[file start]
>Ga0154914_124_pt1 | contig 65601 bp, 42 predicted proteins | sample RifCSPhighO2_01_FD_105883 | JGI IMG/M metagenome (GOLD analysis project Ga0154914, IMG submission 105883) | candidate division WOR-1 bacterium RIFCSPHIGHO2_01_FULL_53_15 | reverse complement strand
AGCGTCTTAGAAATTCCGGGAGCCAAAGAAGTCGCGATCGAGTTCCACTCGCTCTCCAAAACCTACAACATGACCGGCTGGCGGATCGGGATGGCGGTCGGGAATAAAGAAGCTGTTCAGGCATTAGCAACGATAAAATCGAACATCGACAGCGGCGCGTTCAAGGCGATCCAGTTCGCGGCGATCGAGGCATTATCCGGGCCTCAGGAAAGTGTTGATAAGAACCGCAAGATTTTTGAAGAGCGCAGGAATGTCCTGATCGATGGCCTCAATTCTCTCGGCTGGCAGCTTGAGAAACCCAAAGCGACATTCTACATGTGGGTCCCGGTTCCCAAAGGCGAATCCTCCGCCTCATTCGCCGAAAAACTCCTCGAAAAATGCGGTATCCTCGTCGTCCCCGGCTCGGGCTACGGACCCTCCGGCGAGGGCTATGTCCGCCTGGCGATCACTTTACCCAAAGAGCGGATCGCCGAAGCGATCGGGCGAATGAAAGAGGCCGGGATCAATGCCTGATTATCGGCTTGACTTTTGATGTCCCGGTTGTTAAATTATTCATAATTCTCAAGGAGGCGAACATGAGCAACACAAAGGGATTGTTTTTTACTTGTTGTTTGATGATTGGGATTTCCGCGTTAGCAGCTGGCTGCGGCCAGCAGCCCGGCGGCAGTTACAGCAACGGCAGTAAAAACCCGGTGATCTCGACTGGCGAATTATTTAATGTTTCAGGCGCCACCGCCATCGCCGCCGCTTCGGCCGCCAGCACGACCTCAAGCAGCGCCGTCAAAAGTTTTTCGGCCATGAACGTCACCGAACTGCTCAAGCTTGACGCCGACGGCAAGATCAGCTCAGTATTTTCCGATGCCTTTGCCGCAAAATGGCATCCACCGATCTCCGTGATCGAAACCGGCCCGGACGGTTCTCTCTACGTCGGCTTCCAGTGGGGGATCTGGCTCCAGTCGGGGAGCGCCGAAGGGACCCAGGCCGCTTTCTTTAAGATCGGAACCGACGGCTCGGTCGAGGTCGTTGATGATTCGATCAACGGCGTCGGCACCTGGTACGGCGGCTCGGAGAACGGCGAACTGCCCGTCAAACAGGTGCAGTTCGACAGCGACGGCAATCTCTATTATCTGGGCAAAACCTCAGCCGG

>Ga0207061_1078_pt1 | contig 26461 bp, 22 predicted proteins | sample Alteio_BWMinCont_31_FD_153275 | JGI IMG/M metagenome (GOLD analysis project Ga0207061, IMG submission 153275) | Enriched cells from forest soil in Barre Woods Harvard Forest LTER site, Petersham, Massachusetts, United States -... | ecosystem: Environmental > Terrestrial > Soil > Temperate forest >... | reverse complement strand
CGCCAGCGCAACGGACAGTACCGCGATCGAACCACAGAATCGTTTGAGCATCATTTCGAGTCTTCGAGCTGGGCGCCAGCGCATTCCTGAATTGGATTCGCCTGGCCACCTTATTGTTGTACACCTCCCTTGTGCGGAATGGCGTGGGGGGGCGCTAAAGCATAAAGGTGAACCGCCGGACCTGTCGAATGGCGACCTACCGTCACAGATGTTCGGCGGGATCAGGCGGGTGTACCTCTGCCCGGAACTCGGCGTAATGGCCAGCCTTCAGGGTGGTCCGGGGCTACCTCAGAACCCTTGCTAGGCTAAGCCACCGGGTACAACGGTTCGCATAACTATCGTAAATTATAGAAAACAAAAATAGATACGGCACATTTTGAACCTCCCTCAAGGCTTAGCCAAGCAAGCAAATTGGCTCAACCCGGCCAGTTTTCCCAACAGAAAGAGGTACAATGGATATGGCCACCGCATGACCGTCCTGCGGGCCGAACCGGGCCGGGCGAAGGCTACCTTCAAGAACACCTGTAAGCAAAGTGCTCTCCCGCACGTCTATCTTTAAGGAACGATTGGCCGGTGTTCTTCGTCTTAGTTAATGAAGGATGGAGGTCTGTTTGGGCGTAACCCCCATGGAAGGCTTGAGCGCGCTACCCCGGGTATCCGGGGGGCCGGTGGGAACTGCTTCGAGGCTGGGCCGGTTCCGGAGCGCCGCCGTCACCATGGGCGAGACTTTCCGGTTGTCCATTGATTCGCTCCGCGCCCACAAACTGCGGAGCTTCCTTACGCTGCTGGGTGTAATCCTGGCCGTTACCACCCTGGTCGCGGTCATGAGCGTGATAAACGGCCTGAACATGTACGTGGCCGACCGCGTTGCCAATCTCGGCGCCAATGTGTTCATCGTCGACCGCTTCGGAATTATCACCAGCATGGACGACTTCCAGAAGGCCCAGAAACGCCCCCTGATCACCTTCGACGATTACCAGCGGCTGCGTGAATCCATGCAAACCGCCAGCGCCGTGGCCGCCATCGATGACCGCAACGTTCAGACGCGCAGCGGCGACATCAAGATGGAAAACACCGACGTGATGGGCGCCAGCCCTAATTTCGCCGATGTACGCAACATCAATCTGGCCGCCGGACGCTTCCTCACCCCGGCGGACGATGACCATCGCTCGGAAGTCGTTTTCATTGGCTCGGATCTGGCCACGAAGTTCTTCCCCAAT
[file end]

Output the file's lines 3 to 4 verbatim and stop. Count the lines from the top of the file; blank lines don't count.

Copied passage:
>Ga0207061_1078_pt1 | contig 26461 bp, 22 predicted proteins | sample Alteio_BWMinCont_31_FD_153275 | JGI IMG/M metagenome (GOLD analysis project Ga0207061, IMG submission 153275) | Enriched cells from forest soil in Barre Woods Harvard Forest LTER site, Petersham, Massachusetts, United States -... | ecosystem: Environmental > Terrestrial > Soil > Temperate forest >... | reverse complement strand
CGCCAGCGCAACGGACAGTACCGCGATCGAACCACAGAATCGTTTGAGCATCATTTCGAGTCTTCGAGCTGGGCGCCAGCGCATTCCTGAATTGGATTCGCCTGGCCACCTTATTGTTGTACACCTCCCTTGTGCGGAATGGCGTGGGGGGGCGCTAAAGCATAAAGGTGAACCGCCGGACCTGTCGAATGGCGACCTACCGTCACAGATGTTCGGCGGGATCAGGCGGGTGTACCTCTGCCCGGAACTCGGCGTAATGGCCAGCCTTCAGGGTGGTCCGGGGCTACCTCAGAACCCTTGCTAGGCTAAGCCACCGGGTACAACGGTTCGCATAACTATCGTAAATTATAGAAAACAAAAATAGATACGGCACATTTTGAACCTCCCTCAAGGCTTAGCCAAGCAAGCAAATTGGCTCAACCCGGCCAGTTTTCCCAACAGAAAGAGGTACAATGGATATGGCCACCGCATGACCGTCCTGCGGGCCGAACCGGGCCGGGCGAAGGCTACCTTCAAGAACACCTGTAAGCAAAGTGCTCTCCCGCACGTCTATCTTTAAGGAACGATTGGCCGGTGTTCTTCGTCTTAGTTAATGAAGGATGGAGGTCTGTTTGGGCGTAACCCCCATGGAAGGCTTGAGCGCGCTACCCCGGGTATCCGGGGGGCCGGTGGGAACTGCTTCGAGGCTGGGCCGGTTCCGGAGCGCCGCCGTCACCATGGGCGAGACTTTCCGGTTGTCCATTGATTCGCTCCGCGCCCACAAACTGCGGAGCTTCCTTACGCTGCTGGGTGTAATCCTGGCCGTTACCACCCTGGTCGCGGTCATGAGCGTGATAAACGGCCTGAACATGTACGTGGCCGACCGCGTTGCCAATCTCGGCGCCAATGTGTTCATCGTCGACCGCTTCGGAATTATCACCAGCATGGACGACTTCCAGAAGGCCCAGAAACGCCCCCTGATCACCTTCGACGATTACCAGCGGCTGCGTGAATCCATGCAAACCGCCAGCGCCGTGGCCGCCATCGATGACCGCAACGTTCAGACGCGCAGCGGCGACATCAAGATGGAAAACACCGACGTGATGGGCGCCAGCCCTAATTTCGCCGATGTACGCAACATCAATCTGGCCGCCGGACGCTTCCTCACCCCGGCGGACGATGACCATCGCTCGGAAGTCGTTTTCATTGGCTCGGATCTGGCCACGAAGTTCTTCCCCAAT